The Hegemony Of Pop

By Lane Crothers19.09.2011Global Policy

America’s political and military influence might decline – but its culture remains a global point of reference. Hollywood came before the US Army set foot on foreign shores, and it will remain long after military bases have been relocated. Culture gives meaning to our lives – even when that meaning was originally borrowed from America.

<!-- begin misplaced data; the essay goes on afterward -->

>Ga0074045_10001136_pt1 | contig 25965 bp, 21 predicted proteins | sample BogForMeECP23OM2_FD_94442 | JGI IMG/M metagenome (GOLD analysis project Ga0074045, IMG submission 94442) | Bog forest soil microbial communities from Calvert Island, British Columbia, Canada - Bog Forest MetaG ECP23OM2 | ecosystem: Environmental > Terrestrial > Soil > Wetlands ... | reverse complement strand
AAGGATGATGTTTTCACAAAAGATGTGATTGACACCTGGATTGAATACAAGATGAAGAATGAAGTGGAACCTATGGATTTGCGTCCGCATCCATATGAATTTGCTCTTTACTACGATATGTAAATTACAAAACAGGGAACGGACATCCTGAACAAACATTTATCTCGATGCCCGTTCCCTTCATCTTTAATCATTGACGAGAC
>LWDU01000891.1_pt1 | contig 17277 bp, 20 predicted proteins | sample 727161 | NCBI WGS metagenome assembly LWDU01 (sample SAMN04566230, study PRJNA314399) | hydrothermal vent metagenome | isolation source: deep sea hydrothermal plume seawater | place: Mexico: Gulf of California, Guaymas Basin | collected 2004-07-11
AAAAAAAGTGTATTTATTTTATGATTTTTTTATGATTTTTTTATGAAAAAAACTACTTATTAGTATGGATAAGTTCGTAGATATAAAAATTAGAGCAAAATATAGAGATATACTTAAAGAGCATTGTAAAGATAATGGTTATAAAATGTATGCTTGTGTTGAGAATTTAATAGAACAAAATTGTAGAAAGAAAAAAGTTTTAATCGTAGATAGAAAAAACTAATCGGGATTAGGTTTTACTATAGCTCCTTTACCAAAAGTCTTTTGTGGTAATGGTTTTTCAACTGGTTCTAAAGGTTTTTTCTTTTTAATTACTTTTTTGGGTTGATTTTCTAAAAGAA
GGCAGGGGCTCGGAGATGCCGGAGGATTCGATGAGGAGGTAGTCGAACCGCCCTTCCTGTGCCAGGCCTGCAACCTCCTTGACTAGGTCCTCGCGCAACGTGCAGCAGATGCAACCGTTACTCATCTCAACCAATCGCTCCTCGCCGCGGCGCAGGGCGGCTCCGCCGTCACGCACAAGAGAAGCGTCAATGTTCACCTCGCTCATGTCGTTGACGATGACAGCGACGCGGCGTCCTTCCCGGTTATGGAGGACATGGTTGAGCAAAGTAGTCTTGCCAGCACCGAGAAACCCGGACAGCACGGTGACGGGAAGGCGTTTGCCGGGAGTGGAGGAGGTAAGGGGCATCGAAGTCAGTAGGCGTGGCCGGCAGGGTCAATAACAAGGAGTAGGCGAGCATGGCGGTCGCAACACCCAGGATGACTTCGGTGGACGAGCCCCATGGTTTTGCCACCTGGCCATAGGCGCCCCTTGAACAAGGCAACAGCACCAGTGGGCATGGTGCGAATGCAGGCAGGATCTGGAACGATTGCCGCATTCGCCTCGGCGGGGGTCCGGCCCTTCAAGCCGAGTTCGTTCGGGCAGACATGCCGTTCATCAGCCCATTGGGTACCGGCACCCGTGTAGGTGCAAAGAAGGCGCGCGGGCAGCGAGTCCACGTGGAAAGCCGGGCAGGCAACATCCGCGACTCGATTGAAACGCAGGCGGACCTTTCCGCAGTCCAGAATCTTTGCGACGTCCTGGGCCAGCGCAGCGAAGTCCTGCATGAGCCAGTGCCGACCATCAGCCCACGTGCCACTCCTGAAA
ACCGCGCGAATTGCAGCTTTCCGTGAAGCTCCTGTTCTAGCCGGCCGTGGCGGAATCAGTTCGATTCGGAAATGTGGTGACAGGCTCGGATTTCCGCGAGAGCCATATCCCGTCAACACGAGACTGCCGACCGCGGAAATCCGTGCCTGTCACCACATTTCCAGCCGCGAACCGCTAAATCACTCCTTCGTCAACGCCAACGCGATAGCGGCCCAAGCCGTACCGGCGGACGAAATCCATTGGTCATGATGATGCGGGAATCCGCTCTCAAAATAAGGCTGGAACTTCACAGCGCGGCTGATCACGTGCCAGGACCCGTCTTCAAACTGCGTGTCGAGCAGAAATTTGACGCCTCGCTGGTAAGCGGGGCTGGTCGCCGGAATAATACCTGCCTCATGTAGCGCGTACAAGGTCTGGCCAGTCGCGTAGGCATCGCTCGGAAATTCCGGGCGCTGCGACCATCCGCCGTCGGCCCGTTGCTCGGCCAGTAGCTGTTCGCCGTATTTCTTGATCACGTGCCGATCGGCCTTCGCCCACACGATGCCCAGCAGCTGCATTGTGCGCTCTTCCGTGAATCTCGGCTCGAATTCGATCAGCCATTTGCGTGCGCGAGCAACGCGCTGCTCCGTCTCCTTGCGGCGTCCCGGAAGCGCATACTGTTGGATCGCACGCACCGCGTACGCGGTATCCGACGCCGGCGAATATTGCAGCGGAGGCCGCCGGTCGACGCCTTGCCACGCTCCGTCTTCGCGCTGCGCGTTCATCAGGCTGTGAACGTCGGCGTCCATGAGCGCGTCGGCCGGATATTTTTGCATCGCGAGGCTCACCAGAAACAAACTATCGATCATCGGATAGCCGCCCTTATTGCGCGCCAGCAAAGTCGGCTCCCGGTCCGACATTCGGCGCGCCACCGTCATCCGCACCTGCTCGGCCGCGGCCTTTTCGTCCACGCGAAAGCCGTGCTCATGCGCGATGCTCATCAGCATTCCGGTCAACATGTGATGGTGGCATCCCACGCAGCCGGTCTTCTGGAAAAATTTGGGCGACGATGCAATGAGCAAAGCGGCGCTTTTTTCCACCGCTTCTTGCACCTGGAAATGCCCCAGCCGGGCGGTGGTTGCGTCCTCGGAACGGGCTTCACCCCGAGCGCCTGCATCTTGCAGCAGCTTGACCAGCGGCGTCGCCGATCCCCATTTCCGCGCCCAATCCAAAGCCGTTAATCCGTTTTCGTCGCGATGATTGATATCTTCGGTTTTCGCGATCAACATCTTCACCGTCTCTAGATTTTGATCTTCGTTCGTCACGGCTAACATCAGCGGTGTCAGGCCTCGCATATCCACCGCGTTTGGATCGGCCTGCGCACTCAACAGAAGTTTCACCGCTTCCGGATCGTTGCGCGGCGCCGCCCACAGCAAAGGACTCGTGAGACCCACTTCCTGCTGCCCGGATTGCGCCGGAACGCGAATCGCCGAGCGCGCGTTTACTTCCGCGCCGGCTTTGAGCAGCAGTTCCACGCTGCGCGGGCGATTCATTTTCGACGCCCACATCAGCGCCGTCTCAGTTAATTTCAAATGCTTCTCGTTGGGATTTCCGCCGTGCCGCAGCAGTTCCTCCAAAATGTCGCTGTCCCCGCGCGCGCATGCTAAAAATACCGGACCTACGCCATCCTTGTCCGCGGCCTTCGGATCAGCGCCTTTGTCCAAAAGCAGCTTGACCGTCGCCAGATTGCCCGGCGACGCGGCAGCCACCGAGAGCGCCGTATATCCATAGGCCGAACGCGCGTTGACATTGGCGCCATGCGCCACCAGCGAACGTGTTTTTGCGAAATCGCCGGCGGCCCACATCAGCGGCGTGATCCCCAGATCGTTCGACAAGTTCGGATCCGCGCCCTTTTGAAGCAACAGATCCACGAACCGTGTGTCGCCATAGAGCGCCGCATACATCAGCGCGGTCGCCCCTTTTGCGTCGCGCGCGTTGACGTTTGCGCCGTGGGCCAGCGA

The United States’ position as the leading maker of global culture has been basically unchallenged for the last century or so, especially in the Western world. Yet the economic power of the Western world is waning even as new nations, with new models of economic and social life, are rising. Might one—or several—of these nations like China, India or Brazil become new centers of global culture? I believe that the answer to this question for the foreseeable future is no. While the U.S. cultural prominence is partially related to its political, military and economic power, such power is not the only cause of America’s global cultural hegemony. Rather, the U.S. offer a unique convergence of several factors, including economic opportunity, political freedom, and an immigrant culture that served as a test bed for new cultural products. Let me offer a brief account of the rise of the American film industry to suggest the way political, economic and immigrant forces shaped American cultural hegemony. In the U.S., the film industry started as commercial enterprise largely independent of state control. Movies had to adapt to market conditions to earn profit for their producers. In order to achieve this goal, American movies needed to appeal to a diverse population made up of both native born and immigrant citizens. As a consequence, filmmakers had to make movies that could appeal to international audiences simply to meet domestic demand. This fact helped the American film industry become globally preeminent well before the U.S. became a superpower. In other words, while U.S. military and economic power strengthened the position of the U.S. movie industry as globally dominant, that position was not dependent on U.S. military and economic power. Instead, American producers had a competitive advantage in global markets that was later cemented in place by the U.S. post-war economic and military hegemony in the West. Accordingly, while this military and economic hegemony may decline, it does not follow that American filmmakers—or other agents of culture making—will lose global influence at the same time. Rather than being replaced by a competitor nation, a more likely future is one in which global corporations compete to control and marketize our access to cultural meaning. Corporations will increasingly shape a world in which consumer choice is equated with democratic choice; in which the freedom to consume is held equivalent to individual dignity and autonomy. In this corporate future, “I am what I consume,” and “If I can consume I am free” will likely be dominant themes. Yet as the global resistance to neoliberal globalization suggests, the human yearning for self-determination, individual autonomy, and respect for the dignity of the person transcends market politics. People want to experience, use and draw meaning from cultural forms and artifacts that have substantive meaning in their own lives, not just those that can be marketed to them void of any social connection to lived experience. This, it seems to me, is what America has excelled at. It has taken its advantages in money and power and linked them to the creation of cultural forms that have broad appeal to millions of people worldwide. It has also expressed values and ideals that encompass the desires and dreams of large numbers of people across the globe. And while its actions have often fallen short of its ideals—sometimes horribly, savagely short—the ideals are there nonetheless. They stand as a globally appealing vision of what might be real some day. The twenty-first century may not be the “American Century.” But it won’t be post-American either.